Happiness and the Art of Being – The Teachings of Sri Ramana – Book Review – Video & Text

Those of you who know me or are friends with me on social media forums like Facebook know that my background and interest in spirituality came through self-inquiry.  I’ve had a lot of Ramana Maharshi fans and followers ask when I’m going to review a book by or about Ramana.  So here it goes.  Welcome to the enlightenmentdudes.com review of Happiness and the Art of Being by Michael James.  The subtitle is “a layman’s introduction to the philosophy and practice of the spiritual teachings of Bhagavan Sri Ramana.”

Before your wall of judgement goes up because I selected a book not written by Ramana, let me just say that Michael James is no slouch.  He has worked with Ramana followers and his ashram for many years as a translator.


(Click on video below to watch or to just keep reading scroll down)

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In this book, James succeeds in doing a scholarly job of explaining core teachings of Bhagavan Sri Ramana Maharshi.  There are actually some newer interpretations here based on the expertise of James – and he offers several related interpretations of some of Ramana’s key verses.

Mans quest for happiness and his own true being are the major contributing issues suffering.  The book has different areas of extensive writings from Ramana interspersed with expert commentary by James.  This book could also be considered a good recording of the history of Ramana Maharshi and his shift from being a teenaged schoolboy afraid of his own death to the being that inspired many thousands of spiritual seekers.

One of my favorite Bhagavan Ramana writings comes from Nan Yar (Who am I?).  As someone who had an attention deficit disorder problem and issues with rapid thinking, this passage spoke volumes to me:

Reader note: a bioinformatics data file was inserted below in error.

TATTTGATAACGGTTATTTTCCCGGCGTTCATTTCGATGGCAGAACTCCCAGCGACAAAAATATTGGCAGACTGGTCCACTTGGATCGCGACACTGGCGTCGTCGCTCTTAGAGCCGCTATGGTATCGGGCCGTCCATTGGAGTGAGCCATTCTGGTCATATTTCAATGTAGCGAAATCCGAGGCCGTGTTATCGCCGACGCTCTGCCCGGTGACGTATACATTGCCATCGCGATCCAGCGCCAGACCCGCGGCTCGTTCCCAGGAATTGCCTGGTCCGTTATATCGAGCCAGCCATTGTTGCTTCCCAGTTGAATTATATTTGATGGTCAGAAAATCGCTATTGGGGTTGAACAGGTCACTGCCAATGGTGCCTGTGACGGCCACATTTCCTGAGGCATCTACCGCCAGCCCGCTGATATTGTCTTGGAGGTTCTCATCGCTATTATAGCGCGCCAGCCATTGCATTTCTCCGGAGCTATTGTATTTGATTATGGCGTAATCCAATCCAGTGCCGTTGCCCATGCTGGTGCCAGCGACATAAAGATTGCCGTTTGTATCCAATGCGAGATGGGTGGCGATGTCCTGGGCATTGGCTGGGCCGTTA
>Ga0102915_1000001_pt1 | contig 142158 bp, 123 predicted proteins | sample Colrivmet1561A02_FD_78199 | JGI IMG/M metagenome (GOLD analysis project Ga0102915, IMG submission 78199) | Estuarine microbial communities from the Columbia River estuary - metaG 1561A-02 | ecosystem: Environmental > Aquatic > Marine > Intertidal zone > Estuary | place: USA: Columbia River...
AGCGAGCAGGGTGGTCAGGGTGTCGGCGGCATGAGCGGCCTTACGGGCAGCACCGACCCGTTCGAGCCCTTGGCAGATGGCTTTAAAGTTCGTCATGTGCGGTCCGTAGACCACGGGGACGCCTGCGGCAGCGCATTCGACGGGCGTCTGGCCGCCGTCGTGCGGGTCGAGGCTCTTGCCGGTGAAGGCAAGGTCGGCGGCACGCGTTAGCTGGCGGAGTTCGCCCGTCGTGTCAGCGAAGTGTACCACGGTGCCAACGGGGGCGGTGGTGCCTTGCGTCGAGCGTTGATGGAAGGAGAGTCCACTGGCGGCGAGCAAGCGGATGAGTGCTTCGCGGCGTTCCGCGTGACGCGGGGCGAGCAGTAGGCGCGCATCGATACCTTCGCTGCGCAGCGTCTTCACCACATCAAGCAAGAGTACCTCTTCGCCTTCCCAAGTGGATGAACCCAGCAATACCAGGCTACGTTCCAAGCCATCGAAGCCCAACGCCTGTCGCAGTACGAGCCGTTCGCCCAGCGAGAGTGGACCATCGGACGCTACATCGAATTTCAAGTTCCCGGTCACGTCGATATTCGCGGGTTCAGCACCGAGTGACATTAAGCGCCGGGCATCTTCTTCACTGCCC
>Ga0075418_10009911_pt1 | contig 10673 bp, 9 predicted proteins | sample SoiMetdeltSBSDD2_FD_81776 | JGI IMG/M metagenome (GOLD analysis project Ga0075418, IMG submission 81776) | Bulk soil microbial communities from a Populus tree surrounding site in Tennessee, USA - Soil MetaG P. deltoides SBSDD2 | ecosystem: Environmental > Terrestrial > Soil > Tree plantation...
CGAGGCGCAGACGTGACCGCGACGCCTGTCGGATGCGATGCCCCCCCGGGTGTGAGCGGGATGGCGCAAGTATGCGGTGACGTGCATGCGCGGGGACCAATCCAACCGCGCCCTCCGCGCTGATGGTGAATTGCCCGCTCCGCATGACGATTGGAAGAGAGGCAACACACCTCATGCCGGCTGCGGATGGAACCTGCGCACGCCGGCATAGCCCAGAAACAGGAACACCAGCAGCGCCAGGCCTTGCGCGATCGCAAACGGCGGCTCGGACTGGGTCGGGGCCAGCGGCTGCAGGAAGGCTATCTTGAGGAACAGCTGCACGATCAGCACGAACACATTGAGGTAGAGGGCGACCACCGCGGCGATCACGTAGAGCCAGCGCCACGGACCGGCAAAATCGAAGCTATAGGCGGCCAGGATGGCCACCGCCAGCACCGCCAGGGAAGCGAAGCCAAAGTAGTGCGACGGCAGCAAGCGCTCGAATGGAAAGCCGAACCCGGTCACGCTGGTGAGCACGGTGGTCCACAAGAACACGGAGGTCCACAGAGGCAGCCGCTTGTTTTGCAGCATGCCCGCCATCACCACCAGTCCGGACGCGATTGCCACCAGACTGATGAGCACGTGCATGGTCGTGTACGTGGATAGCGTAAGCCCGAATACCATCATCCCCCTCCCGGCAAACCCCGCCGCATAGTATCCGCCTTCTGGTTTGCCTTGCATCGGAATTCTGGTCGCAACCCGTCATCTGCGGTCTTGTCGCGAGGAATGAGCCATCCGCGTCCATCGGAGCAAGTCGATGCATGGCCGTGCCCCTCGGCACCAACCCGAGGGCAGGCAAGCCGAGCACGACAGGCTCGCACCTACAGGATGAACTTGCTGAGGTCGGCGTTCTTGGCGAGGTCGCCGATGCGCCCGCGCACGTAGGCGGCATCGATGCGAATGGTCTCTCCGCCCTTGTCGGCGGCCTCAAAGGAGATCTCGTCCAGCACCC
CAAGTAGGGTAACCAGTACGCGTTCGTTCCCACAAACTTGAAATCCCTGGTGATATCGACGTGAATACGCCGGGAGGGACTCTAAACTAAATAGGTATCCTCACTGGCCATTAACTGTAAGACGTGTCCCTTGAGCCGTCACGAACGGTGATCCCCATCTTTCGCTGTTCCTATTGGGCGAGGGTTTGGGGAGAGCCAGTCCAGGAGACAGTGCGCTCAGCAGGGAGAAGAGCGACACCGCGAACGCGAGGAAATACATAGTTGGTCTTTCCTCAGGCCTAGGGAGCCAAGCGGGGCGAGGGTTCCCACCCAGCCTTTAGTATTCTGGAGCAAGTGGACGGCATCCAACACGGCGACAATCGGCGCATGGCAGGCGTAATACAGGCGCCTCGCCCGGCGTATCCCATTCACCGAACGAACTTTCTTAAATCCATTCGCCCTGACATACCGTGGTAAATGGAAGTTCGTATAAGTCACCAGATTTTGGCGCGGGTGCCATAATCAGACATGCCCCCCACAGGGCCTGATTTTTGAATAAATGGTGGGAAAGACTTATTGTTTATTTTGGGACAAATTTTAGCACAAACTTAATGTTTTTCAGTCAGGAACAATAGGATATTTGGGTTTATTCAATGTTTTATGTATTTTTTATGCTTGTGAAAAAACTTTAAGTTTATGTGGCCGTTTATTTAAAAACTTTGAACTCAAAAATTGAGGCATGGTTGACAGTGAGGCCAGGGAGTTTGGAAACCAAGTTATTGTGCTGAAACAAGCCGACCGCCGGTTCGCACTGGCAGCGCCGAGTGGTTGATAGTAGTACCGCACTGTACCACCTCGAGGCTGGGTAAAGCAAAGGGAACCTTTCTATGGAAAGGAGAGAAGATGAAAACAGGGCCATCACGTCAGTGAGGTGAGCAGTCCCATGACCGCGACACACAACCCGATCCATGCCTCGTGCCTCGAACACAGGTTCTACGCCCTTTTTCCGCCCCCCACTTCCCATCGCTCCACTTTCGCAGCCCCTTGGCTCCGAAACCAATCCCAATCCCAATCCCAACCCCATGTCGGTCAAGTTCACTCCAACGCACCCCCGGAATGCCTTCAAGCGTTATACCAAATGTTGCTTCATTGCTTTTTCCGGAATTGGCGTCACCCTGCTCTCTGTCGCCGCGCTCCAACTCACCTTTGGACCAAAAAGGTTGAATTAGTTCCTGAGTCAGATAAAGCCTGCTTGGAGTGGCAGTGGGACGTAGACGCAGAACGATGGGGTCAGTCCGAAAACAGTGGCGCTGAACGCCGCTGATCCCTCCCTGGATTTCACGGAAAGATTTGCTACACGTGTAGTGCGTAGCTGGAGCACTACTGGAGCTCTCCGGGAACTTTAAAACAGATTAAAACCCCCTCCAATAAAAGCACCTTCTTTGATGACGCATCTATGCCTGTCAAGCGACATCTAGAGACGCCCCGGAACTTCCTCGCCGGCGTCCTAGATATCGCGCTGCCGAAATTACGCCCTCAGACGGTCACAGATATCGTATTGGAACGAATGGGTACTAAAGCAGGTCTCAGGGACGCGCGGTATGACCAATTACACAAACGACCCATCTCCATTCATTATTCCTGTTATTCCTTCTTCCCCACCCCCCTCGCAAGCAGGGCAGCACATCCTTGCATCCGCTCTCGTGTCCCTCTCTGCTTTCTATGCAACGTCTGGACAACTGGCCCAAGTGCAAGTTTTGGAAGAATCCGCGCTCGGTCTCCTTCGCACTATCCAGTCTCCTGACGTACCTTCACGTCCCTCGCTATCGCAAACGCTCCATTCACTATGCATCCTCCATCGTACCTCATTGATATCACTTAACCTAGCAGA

So long as enemies are within the fort, they will continue coming out from it.  If (we) continue destroying (or cutting down) all of them as and when they come, the fort will (eventually) come into (our) possession.”

And the essence and purpose of experiencing the stillness of going within:

Just as a pearl-diver, tying a stone to his waist and submerging, picks up a pearl which lies in the ocean, so each person, submerging (beneath the surface activity of their mind) and sinking (deep) within themselves with (freedom from desire or passion for anything other than being), can attain the pearl of self.  If one clings fast to uninterrupted (self-remembrance) until one attains (one’s own essential self), that alone (will be) sufficient.”

While the entire books is worth reading, it is the last two sections that are the most excellent and handle “Self-Investigation and Self-Surrender”, and “Practicing the Art of Being.”

I don’t normally go through books with a highlighter, but this book was complex to read, and I wanted to revisit some of the main points.  I would not recommend this book to a beginner – it’s just too intimidating.  However, if you are a more serious seeker, enjoy the idea of inquiry, are looking for something new to try, or consider yourself a fan or student or Ramana Maharshi, then I think this book is well worth reading.  Enlightenmentdudes.com rates this book with a 7 out of 10 on our Infinity Scale.  This is Scott – thanks for joining me for this review.  For more recommendations check out our website. or subscribe to our email updates.

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